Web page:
Over the weekend, New York Magazine posted a glossy and positive profile/interview with former Secretary of State and presumed Democratic presidential frontrunner Hillary Clinton.  “She’s learned from her mistakes,” read the teaser for Joe Hagan’s piece, and now she’s “relaxed, calm, easy,” and enjoying being between gigs.  Before she was in charge of “a smoothly running 70,000-person institution” at the State Department, and …

Hold on for a moment.  “Smoothly running“? Isn’t this the same “institution” that managed to miss the possibility of a terrorist attack on the anniversary of 9/11 in a region that had terrorist networks running amok, and then couldn’t organize a response to it over an eight-hour period — and then blamed the whole thing on a months-old YouTube video? In fact, we don’t even hear about Benghazi until page 4 of this People-esque profile, and then it gets just three paragraphs, mainly to note that it’s a Republican talking point:

Hillary might have left the State Department unsullied by controversy if not for the Benghazi episode, in which the ambassador to Libya, Chris Stevens, and three other consulate staffers were killed in an attack on the U.S. consulate. The NATO intervention in Libya was the most important foreign intervention of her tenure, and a seemingly successful one, but the lack of security in Benghazi and the confusion over how the incident occurred set off a heated Republican attack on Clinton’s handling of the disaster, and she was roasted on the cable-news spit for weeks. In January, she took responsibility for the deaths of the four Americans before Congress—while also questioning her inquisition, snapping at a Republican congressman, “What difference at this point does it make? It is our job to figure out what happened and do everything we can to prevent it from ever happening again, Senator.”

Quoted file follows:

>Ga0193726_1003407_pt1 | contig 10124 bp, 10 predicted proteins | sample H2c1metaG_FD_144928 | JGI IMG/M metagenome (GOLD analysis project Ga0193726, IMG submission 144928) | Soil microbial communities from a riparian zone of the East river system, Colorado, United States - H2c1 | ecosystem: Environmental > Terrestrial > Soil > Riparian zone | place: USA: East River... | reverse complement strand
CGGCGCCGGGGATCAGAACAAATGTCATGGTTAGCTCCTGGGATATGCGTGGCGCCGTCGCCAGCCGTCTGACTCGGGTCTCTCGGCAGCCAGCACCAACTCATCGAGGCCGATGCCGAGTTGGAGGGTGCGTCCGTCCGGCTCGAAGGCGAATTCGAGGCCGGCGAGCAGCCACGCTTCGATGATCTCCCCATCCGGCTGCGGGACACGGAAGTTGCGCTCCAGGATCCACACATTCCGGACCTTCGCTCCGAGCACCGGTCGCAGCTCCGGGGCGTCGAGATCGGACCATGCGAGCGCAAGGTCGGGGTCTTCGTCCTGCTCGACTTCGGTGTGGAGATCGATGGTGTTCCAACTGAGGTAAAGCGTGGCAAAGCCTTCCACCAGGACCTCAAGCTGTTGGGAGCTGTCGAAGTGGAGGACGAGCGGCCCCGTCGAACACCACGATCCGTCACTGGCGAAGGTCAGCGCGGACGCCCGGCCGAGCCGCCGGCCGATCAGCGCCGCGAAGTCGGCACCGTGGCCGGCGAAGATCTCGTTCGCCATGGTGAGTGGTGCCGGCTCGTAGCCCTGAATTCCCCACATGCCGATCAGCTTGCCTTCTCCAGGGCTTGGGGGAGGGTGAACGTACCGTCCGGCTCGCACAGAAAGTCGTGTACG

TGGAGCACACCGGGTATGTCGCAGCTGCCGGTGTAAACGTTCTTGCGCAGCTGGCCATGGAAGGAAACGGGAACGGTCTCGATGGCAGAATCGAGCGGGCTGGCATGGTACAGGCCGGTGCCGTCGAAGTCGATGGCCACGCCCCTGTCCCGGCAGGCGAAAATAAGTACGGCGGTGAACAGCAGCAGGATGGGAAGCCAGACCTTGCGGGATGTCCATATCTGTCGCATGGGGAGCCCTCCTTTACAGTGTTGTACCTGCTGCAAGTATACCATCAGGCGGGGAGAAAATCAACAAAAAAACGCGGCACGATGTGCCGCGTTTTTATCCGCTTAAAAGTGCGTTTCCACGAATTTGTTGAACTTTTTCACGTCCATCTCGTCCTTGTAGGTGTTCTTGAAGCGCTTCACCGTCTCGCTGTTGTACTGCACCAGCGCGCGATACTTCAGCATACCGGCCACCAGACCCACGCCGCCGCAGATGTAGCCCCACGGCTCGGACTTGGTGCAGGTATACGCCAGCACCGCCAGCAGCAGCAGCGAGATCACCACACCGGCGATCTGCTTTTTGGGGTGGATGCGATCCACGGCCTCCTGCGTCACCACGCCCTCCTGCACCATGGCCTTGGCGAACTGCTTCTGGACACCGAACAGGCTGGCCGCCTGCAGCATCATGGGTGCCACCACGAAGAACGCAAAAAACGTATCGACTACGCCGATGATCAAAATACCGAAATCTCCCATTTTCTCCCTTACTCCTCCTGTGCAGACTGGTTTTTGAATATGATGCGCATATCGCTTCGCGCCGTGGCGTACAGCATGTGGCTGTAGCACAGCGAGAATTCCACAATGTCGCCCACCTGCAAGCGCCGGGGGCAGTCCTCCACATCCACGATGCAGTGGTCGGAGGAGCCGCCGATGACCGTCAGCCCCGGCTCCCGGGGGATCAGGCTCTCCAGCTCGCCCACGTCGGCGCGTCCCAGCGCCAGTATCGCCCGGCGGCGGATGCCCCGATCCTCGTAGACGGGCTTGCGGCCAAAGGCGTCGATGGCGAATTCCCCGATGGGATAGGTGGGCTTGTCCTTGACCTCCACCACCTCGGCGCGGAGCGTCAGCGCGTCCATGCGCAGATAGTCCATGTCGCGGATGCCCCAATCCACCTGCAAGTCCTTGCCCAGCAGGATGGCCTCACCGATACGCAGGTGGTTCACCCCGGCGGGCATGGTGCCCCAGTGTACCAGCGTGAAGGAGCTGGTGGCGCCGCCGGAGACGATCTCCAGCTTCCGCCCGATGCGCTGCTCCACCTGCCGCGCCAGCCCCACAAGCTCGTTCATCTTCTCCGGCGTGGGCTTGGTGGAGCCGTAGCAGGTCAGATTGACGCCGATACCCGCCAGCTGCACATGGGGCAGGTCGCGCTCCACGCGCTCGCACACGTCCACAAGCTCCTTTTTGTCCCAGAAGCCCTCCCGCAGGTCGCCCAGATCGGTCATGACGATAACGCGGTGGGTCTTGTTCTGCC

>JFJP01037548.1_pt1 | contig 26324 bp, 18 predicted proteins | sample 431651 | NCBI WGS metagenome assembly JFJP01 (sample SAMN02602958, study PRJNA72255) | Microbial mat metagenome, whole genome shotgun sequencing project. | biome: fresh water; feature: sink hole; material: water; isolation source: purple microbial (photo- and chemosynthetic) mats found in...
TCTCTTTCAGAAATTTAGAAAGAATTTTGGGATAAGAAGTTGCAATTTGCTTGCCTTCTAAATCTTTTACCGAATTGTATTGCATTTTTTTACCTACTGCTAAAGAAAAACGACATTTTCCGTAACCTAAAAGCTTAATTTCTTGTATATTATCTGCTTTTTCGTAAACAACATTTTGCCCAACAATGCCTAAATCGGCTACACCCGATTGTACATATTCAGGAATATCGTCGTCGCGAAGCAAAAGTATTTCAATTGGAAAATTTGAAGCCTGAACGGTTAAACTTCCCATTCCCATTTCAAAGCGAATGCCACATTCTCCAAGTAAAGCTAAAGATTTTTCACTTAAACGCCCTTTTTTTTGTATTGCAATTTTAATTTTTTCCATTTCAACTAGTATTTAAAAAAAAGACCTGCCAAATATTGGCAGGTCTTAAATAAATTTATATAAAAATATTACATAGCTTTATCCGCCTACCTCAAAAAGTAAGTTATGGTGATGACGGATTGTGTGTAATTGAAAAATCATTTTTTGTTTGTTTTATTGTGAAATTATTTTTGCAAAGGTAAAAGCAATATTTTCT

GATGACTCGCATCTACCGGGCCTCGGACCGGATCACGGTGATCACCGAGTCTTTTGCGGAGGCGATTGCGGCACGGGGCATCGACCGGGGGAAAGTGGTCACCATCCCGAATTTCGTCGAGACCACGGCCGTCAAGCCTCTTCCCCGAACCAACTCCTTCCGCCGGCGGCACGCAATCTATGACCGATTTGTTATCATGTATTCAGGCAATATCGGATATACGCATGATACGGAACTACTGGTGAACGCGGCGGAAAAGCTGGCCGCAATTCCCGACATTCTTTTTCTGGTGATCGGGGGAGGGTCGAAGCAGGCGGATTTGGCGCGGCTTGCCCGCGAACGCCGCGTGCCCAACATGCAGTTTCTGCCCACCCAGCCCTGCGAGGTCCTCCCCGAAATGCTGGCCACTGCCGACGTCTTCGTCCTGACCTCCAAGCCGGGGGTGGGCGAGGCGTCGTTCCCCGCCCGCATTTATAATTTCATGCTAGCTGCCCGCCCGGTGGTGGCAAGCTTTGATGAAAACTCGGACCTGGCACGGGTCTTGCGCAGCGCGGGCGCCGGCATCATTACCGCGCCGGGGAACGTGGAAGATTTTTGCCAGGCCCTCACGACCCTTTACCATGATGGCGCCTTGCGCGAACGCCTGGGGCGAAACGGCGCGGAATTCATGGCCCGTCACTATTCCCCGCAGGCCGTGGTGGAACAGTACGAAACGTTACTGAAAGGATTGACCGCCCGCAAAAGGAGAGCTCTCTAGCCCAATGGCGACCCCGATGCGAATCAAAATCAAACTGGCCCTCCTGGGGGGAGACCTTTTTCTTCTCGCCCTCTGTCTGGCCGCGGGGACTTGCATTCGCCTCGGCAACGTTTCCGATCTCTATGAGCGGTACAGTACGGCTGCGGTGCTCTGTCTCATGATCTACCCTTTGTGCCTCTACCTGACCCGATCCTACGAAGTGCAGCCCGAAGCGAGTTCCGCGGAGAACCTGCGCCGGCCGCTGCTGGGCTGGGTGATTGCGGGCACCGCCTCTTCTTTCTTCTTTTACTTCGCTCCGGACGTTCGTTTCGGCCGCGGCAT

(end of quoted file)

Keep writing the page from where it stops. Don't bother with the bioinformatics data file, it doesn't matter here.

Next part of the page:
Benghazi will be the go-to bludgeon for Republicans if and when Clinton tries using her experience at State to run for president. It is a reminder that Clinton, despite the cool, centrist façade she has developed in the past four years, is only a misstep away from being a target of partisan rage once again.

Regardless of the facts, Republicans are liable to use Benghazi as a wedge to pry back her stately exterior, goading her into an outburst, once again revealing the polarizing figure who saw vast right-wing conspiracies and tried ginning up government health care against the political tides of Newt Gingrich.

And … that’s it.  Never mind that her gig at State is the only executive experience she can claim for her presidential run, and that the only real crisis she faced turned into a disaster followed by either incompetency or dishonesty, or both.  Never mind that even apart from Benghazi, her tenure produced no foreign-policy victories, and would have been best remembered before Benghazi for the “reset button” with Russia that was a joke then and turned into farce this year.

Erik Wemple at the Washington Post can’t believe his eyes: